sibilant

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Related to Sibilants: Affricates, Fricatives

sibilant

 [sib´ĭ-lant]
shrill, whistling, or hissing.

sib·i·lant

(sib'i-lănt),
Hissing or whistling in character; denoting a form of rhonchus.
[L. sibilans (-ant-), pres. p. of sibilo, to hiss]

sibilant

/sib·i·lant/ (sib´ĭ-lant) whistling or hissing.

sibilant

[sib′ilənt]
Etymology: L, sibilare, to hiss
a hissing sound or one in which the predominant sound is /s/.

sibilant

adjective Whistling, hissing.

sibilant

Physical exam adjective Whistling, hissing

sib·i·lant

(sib'i-lănt)
Hissing or whistling in character; denoting a form of rhonchus.
[L. sibilans (-ant-), pres. p. of sibilo, to hiss]

sibilant

1. Hissing.
2. A speech sound, such as ‘s’, ‘sh’ or ‘z’.
3. A sibilant consonant.

sib·i·lant

(sib'i-lănt)
Hissing or whistling in character; denoting a form of rhonchus.
[L. sibilans (-ant-), pres. p. of sibilo, to hiss]

sibilant (sib´ilənt),

adj accompanied by a hissing sound; especially a type of fricative speech sound. The phonemes /s/ and /z/ are sibilants.

sibilant

shrill, whistling or hissing.
References in periodicals archive ?
that at the time of the Ashoka inscriptions the clusters with sibilants had already been changed except in Girnar (south-west) and Shahbazgarhi (north-west).
This article examines stop assibilations--defined here as processes that convert a (coronal) stop to a sibilant affricate or fricative before high vocoids, e.
The voicing of the sibilant (*s > z) is regular in a voiced context, and the loss of preconsonantal *j appears to be regular as well, at least before coronal consonants.
Alliteration of stressed words in Pearl provides themes for the phonetic design of the line unit in particular, as in line one above, where the alliterating unvoiced sibilant ss are variously supported by the unvoiced plosive ps and ts and liquid rs: Fro spot, spirit, ther sprang, space; in line two, where the alliterating series involves consonantal progression from front to back, moving from the labial stop b, to alveolar stop d (body, bod) and to palatal stop k (balke); and in the opposite direction in line three, where the palatal gs are followed by front stops t, n, and d (goste, gon, and Godez).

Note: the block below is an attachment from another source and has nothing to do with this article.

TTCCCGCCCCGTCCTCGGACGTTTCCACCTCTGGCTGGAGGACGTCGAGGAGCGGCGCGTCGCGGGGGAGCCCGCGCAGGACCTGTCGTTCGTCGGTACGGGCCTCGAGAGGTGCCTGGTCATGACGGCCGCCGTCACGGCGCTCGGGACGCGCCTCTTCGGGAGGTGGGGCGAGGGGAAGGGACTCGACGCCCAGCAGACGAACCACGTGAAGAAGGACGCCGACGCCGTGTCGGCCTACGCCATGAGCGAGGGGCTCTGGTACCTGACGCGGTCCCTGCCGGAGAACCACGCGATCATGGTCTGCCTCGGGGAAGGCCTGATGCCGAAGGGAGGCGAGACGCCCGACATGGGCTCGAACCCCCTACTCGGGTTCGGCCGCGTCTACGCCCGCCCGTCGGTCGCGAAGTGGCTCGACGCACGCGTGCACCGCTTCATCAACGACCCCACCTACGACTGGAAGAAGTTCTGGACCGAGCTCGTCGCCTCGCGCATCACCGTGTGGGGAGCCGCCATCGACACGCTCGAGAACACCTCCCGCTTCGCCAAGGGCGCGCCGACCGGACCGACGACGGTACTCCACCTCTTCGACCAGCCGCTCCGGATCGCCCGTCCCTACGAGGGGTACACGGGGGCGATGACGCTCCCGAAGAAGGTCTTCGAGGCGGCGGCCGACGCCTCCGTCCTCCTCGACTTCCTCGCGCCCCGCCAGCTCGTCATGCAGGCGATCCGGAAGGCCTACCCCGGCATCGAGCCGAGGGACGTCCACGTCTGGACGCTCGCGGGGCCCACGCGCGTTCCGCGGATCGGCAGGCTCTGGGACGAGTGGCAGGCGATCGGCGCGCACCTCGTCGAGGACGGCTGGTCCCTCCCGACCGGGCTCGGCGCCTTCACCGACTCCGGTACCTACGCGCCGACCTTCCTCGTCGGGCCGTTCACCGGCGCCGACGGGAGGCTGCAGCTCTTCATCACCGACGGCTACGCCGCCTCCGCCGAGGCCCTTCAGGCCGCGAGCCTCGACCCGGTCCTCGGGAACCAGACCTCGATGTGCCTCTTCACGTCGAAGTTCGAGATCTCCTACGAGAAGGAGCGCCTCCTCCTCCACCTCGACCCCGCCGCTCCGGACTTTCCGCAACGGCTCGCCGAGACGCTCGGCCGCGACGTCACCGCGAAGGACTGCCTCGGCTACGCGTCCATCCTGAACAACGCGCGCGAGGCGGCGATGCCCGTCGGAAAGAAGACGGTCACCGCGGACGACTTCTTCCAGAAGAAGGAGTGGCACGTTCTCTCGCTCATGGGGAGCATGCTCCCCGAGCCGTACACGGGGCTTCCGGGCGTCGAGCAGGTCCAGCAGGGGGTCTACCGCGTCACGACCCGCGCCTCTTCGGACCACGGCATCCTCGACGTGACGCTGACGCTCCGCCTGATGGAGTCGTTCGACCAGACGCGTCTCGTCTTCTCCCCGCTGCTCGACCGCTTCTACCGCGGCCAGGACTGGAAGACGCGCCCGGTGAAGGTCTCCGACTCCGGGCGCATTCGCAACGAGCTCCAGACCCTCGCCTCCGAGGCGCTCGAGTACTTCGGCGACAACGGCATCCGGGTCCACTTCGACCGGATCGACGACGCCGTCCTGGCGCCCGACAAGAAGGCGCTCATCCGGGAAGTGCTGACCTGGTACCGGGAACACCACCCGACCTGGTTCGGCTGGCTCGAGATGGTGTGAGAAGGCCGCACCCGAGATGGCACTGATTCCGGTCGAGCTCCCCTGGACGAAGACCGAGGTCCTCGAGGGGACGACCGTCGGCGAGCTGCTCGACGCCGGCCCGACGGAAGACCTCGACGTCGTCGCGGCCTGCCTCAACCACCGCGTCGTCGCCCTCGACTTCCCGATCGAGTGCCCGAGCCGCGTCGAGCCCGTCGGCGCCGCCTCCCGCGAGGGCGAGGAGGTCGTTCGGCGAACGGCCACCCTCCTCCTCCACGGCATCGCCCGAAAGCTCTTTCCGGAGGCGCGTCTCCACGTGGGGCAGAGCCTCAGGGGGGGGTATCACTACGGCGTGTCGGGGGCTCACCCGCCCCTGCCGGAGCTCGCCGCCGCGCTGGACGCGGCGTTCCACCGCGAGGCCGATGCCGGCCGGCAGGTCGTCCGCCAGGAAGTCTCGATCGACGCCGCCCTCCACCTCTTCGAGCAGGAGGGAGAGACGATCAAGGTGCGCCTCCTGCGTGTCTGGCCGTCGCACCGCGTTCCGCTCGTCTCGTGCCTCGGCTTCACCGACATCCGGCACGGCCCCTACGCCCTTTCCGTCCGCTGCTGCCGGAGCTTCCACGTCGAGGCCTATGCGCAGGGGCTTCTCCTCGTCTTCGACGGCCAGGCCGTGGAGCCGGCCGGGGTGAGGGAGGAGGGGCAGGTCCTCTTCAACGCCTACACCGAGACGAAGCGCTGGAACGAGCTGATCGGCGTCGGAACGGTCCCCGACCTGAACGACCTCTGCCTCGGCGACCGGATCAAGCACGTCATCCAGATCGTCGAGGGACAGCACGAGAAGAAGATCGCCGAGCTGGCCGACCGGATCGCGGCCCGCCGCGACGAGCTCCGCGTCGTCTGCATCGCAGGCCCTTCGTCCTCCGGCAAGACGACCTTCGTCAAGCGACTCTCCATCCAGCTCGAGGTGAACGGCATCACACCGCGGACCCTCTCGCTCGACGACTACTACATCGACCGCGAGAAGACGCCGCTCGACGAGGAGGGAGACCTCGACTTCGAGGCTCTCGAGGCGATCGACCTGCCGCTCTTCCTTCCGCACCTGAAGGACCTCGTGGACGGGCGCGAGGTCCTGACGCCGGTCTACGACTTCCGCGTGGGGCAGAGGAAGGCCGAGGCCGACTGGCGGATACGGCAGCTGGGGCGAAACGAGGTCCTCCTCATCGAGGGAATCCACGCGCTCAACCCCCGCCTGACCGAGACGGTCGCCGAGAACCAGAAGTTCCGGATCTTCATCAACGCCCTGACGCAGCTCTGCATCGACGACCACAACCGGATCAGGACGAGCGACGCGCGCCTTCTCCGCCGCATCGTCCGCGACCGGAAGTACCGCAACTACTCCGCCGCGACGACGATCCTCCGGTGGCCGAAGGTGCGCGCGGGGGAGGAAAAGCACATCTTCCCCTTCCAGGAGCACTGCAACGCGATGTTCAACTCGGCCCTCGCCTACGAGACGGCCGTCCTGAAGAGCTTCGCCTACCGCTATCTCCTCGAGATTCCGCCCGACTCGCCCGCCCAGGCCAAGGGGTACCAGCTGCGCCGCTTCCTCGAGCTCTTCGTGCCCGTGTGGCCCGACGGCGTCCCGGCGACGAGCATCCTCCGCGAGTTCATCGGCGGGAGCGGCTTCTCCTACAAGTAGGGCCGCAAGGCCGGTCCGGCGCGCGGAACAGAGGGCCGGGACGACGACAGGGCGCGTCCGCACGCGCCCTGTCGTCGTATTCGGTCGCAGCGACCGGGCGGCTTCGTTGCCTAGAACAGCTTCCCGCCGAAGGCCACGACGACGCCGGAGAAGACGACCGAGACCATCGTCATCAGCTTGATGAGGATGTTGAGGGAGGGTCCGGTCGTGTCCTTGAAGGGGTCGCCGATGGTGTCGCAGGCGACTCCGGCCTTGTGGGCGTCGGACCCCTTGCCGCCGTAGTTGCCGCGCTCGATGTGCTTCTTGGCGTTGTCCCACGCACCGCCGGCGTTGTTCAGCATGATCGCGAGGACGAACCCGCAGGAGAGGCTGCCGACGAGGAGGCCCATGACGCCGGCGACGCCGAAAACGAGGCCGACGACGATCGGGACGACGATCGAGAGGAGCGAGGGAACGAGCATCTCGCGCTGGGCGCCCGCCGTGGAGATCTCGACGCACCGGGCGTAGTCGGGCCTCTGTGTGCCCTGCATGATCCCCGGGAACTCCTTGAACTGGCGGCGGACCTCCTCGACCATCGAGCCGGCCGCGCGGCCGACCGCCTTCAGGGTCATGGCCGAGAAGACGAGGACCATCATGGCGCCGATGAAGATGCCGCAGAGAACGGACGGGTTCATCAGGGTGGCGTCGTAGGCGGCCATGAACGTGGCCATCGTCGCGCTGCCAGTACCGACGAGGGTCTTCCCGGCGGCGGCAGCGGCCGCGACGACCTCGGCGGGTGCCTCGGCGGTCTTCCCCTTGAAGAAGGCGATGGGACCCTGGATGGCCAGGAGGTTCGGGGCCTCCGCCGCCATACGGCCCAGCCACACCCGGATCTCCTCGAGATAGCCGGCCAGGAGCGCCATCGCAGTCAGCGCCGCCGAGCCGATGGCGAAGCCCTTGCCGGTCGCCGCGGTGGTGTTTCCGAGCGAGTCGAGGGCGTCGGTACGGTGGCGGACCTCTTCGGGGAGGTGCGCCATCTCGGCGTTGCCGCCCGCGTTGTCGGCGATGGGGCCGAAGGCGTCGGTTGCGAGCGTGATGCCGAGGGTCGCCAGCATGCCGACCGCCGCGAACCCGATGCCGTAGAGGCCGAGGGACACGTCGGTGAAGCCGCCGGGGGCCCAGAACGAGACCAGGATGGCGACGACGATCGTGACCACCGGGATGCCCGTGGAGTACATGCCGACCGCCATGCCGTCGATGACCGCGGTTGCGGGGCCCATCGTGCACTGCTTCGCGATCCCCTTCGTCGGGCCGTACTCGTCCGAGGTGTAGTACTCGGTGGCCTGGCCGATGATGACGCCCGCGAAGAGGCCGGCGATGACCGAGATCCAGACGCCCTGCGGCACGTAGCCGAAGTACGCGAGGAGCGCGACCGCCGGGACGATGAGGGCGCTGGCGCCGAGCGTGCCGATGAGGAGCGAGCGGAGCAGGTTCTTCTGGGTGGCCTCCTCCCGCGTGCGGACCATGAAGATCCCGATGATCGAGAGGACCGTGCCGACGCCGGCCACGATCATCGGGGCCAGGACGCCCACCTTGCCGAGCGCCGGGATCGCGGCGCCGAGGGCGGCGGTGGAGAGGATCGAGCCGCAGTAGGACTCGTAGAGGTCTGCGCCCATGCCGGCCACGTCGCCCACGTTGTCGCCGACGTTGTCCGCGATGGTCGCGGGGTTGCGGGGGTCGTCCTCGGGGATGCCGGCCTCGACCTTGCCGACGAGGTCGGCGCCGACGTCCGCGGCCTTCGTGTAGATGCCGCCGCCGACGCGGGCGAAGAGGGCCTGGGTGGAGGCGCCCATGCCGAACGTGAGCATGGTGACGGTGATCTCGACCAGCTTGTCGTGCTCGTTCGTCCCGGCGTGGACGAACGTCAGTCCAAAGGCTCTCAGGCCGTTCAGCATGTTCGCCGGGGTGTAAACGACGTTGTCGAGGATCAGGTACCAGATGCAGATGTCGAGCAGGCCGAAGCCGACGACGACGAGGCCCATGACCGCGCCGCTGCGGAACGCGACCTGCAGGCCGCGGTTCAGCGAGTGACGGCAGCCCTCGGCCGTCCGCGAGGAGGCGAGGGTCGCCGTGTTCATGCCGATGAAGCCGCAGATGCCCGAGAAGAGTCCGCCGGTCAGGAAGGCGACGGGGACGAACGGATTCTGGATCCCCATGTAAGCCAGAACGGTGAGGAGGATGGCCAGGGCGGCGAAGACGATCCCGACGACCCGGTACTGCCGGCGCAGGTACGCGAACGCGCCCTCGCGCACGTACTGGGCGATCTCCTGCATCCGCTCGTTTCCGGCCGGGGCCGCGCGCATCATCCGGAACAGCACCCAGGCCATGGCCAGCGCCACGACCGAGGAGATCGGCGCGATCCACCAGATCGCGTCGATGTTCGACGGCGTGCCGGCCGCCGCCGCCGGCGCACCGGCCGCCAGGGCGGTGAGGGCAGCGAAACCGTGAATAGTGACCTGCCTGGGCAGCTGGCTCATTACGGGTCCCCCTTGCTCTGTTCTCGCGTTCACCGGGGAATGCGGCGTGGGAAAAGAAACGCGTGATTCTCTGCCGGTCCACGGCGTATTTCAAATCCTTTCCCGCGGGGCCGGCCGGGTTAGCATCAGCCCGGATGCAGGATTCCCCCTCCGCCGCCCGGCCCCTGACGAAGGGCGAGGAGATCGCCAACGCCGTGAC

This explanation well suits the oscillation between sibilants or the phonetic changes found in the texts on sticks mentioned earlier.
The excellent CBS Chorus (and some youth members) sang with commendably restrained sibilants, and Elder's persuasive conducting mini mised any risk of mawkishness.
A variety of vocalizations are used, from sibilants, such as "S's" and "Tz's," to the enunciation of NE-COM-PE, which is an acronym for "New England Conservatory of Music Percussion Ensemble," for whom the piece was written.
Livonian and Saltna Leivu share their characteristic shift of sibilants from palatalized alveolar to prepalatal [s] and [z].
Bethesda: CDL Press, 2005], 75; different sibilants but already confused in Old Babylonian spells).
The forms are odd because they end in two sibilants.
distinguishing [TEXT NOT REPRODUCIBLE IN ASCII] and representing the "inherent vowel" as [TEXT NOT REPRODUCIBLE IN ASCII], the graphemic sibilants as [TEXT NOT REPRODUCIBLE IN ASCII], and graphemic C, CH, J, JH as [TEXT NOT REPRODUCIBLE IN ASCII], and even etymological H as [TEXT NOT REPRODUCIBLE IN ASCII] (and the voiced aspirates as [TEXT NOT REPRODUCIBLE IN ASCII]), in the sample text on p.
the plural is [-[TEXT NOT REPRODUCIBLE IN ASCII]z] after sibilants, rather than add <-es> after sibilants (pp.